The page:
Dell reinvents supply chain to meet new tech demands

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Computer giant Dell has been reorganising its global supply chain to meet changing market requirements, Gearoid O’Donoghue,  director in Dell’s global procurement organisation, told delegates at the Logistics & Supply Chain Conference in London.

The company has built a $57 billion business with its innovative configure to order (CTO) strategy for personal computers.

However, O’Donoghue highlighted four key trends in the technology market that were impacting on the company’s strategy: mobility, cloud computing, big  data and security.

“These are causing us to reinvent out supply chain.”

He highlighted some of the issues by pointing to the growth of big data. By 2020, stored data would top 35 zettabytes (a zettabyte is one billion terabytes).  In  2009 the figure was half a zettabyte.

Dell has been responding to these trends by dversifying its product range. It now offers tablet computers.
And it has also become a solutions provider which has had a significant impact on its supply chain.  O’Donoghue pointed to the development of Dell Active Systems where the company is now setting up complex systems on customer premises.

To meet these diverse needs, Dell has developed three fulfilment models.

The first is for catalogue products that are held in stock. It calls these “Smart Selection” products and it aims to ship these on a next day basis.

The second model is also for catalogue products but these are build to order where goods are not held in stock.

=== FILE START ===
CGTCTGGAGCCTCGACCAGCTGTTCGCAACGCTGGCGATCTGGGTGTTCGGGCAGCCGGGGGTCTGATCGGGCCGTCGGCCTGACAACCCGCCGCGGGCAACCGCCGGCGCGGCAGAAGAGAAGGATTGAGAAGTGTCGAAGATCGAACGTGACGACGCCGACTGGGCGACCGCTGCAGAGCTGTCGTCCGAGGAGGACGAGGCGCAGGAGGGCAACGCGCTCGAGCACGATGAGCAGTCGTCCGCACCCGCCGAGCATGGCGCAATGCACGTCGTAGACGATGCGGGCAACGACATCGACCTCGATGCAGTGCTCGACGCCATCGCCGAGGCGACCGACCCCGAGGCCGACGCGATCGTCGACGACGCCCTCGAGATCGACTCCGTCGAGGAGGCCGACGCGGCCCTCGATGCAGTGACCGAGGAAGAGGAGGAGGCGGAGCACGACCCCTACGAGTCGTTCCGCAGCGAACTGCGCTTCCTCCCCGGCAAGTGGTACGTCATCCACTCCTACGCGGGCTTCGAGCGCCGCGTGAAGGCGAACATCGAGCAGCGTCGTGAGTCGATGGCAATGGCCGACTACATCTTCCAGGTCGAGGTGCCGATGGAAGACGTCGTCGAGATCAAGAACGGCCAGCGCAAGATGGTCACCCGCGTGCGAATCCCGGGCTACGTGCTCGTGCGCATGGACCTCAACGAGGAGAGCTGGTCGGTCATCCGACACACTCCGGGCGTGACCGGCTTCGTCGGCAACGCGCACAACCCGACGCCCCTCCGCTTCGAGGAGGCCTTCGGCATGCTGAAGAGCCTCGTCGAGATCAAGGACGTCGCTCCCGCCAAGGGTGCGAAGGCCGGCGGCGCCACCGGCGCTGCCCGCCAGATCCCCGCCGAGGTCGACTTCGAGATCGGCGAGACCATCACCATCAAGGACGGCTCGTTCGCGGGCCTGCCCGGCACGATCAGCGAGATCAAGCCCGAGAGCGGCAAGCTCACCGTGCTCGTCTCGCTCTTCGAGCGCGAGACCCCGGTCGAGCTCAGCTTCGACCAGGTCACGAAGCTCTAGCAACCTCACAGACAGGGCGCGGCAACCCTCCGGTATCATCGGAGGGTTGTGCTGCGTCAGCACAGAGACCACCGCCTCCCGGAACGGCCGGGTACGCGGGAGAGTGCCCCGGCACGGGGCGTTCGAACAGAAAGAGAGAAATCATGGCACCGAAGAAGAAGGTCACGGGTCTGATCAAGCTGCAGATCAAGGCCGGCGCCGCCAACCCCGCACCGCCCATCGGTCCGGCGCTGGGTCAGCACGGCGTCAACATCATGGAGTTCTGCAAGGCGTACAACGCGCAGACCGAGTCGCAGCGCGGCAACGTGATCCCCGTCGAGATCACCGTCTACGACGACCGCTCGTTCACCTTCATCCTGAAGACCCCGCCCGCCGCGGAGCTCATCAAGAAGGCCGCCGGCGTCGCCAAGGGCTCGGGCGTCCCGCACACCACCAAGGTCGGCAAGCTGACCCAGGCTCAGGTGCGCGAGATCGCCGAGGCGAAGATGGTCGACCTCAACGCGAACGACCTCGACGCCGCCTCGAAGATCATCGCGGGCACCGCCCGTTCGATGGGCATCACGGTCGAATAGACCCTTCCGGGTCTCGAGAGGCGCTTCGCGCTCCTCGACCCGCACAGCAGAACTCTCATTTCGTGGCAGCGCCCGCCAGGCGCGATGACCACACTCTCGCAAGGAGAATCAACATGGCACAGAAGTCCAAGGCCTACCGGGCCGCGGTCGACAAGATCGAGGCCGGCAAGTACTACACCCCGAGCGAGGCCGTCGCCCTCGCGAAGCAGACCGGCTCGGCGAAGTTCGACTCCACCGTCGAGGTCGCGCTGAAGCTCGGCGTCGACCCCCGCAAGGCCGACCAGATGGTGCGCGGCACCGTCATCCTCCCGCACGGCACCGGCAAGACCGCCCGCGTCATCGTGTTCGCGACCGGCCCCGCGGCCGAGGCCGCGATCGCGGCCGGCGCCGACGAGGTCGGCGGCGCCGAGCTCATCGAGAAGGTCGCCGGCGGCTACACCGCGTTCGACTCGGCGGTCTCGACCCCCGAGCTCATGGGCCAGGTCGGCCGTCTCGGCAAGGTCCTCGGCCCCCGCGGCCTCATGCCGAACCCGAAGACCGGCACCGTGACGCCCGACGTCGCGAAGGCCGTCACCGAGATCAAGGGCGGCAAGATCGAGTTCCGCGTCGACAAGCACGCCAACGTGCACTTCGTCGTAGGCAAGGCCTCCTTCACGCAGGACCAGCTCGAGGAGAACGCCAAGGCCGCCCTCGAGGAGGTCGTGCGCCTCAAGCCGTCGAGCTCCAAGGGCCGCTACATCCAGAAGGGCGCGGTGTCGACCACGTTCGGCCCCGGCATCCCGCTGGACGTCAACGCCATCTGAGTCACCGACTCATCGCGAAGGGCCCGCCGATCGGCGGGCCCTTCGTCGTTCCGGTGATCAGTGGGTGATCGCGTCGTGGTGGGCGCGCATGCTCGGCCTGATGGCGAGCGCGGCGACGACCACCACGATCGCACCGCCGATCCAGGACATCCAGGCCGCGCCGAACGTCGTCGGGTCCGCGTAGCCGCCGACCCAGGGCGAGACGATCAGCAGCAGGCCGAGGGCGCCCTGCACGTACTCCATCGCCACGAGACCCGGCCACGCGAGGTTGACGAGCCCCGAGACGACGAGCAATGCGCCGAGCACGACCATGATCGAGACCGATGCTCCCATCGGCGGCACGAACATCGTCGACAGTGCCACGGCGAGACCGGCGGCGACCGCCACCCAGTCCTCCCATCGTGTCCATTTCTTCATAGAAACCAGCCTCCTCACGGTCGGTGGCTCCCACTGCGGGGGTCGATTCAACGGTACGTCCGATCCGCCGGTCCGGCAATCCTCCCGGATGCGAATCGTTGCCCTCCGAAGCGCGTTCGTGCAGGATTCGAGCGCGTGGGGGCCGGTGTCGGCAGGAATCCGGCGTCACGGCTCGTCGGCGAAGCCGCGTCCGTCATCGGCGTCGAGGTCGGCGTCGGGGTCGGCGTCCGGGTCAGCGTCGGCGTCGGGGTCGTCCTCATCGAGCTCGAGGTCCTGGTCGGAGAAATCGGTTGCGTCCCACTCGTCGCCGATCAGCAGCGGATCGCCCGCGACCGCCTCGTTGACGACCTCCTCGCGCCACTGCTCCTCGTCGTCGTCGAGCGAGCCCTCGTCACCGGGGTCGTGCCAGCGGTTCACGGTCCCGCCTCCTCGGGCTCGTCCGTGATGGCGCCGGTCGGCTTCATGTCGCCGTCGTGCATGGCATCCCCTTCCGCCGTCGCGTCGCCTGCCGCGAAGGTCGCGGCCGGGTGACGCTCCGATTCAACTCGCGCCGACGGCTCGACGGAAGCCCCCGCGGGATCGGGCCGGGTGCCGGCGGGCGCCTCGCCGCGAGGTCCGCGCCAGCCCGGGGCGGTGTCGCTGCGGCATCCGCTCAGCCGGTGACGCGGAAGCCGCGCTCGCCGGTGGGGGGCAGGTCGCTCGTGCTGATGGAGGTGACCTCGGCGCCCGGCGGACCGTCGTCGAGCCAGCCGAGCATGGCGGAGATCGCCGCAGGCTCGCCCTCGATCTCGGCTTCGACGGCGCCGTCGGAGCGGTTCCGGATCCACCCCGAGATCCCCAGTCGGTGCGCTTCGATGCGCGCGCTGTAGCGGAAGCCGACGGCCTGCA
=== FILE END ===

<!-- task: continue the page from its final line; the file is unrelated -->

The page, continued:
The third model is for commercial customers and products that are built to order and will also require additional configuration.

O’Donoghue also explained how Dell was reconfiguring its global movements. He highlighted the use of the deferred air network which allows for consolidation to optimise routeings. Dell is also making increasing use of block trains from China to Europe. These have the advantage of taking 16 days as opposed to 35 or more for ocean while the cost is only marginally higher. And of course it is significantly cheaper than airfreight.
The big problem came in winter as delicate electronics would not stand the extremes of cold that the train experienced and consequently couldn’t use the rail option.

Dell is also looking the use of “warehouses on the water”, he said.

* Speakers in a session on “Predicting the future” highlighted the importance of accurate forecasting, but said companies also needed agility to deal with the unexpected.

David Sheldon, who is responsible for global supply chain development at Nestlé pointed that for any company agility is good thing to have. “If your only strategy is to have a better forecast, then you have got the wrong strategy.”

Calum Lewis, operations director at Lego, agreed, pointing out that companies had to have a supply chain that could deal with the degree of error in there forecasts.

Nevertheless,  it was also important to continue trying to hone down the degree of error in the forecast, he added.

Jonathan Jackman, vice-president EMEA at Logility,  focused on the need for segmentation of the supply chain to cater for needs of different products. It shouldn’t be one size fits all situation, he said.


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